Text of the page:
A paper was published in Frontiers in Medicine.
The research was conducted by Kazan Federal University, Kazan State Medical University, City Clinical Children's Hospital N 1, and Republican Clinical Infectious Diseases Hospital.
K. pneumoniae is known to cause a number of infectious diseases of lungs, kidneys, intestines, liver, and blood. It has become widely known in recent years because of quickly growing drug resistance backed by the production of extended-spectrum beta lactamases (ESBLs).
To study its virulence factors, a strain was extracted from the blood of neonates with sepsis and compared with strains from those with urinary tract infections.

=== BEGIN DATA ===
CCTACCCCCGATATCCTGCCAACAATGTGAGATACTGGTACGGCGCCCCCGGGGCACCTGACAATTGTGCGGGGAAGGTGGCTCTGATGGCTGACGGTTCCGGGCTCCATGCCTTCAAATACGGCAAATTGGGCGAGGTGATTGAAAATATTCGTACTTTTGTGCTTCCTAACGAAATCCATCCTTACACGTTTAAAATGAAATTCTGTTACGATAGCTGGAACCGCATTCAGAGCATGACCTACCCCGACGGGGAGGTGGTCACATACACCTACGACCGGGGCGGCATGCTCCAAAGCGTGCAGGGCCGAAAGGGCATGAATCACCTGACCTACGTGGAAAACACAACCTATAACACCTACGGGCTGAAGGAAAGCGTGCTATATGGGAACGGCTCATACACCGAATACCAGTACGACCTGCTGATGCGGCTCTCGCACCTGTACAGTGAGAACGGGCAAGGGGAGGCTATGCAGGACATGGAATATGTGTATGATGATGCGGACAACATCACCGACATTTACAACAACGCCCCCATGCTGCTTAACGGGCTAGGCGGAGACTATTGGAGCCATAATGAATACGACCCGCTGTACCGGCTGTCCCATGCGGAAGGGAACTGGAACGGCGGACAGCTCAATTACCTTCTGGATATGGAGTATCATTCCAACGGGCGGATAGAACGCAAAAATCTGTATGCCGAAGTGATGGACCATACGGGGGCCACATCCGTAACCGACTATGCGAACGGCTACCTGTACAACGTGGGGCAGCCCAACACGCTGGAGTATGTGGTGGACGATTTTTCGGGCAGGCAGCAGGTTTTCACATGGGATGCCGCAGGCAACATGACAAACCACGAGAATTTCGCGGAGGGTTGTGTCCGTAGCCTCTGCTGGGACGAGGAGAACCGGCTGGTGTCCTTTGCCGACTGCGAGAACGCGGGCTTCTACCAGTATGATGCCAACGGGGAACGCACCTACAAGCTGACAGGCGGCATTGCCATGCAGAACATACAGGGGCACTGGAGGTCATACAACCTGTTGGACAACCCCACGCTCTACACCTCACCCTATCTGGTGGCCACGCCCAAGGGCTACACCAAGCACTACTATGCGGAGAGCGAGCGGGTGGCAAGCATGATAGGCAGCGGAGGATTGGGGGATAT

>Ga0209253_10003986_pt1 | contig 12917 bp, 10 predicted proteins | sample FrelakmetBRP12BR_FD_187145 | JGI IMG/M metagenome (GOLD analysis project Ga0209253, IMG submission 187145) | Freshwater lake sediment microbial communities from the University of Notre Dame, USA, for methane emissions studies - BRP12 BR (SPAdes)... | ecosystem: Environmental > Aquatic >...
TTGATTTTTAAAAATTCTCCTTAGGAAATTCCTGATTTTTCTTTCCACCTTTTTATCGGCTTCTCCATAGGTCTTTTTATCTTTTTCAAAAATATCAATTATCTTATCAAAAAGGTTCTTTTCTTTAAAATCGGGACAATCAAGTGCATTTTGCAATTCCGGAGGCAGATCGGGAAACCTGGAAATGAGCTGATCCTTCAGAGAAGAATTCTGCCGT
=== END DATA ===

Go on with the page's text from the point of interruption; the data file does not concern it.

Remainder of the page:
In neonates with sepsis testing of K. pneumoniae isolates for ESBL production was positive in 60% of cases, in neonates with UTI—in 40% of cases. The authors commented that one of key virulence factors – the rmpA gene – was found in both groups of infants. This means the prevalence of virulent K. pneumoniae strains is higher than was previously thought, and heavier clinical forms of diseases were found in patients with those virulent strains.
Source text: Natalia Doroshkevich
Translation: Yury Nurmeev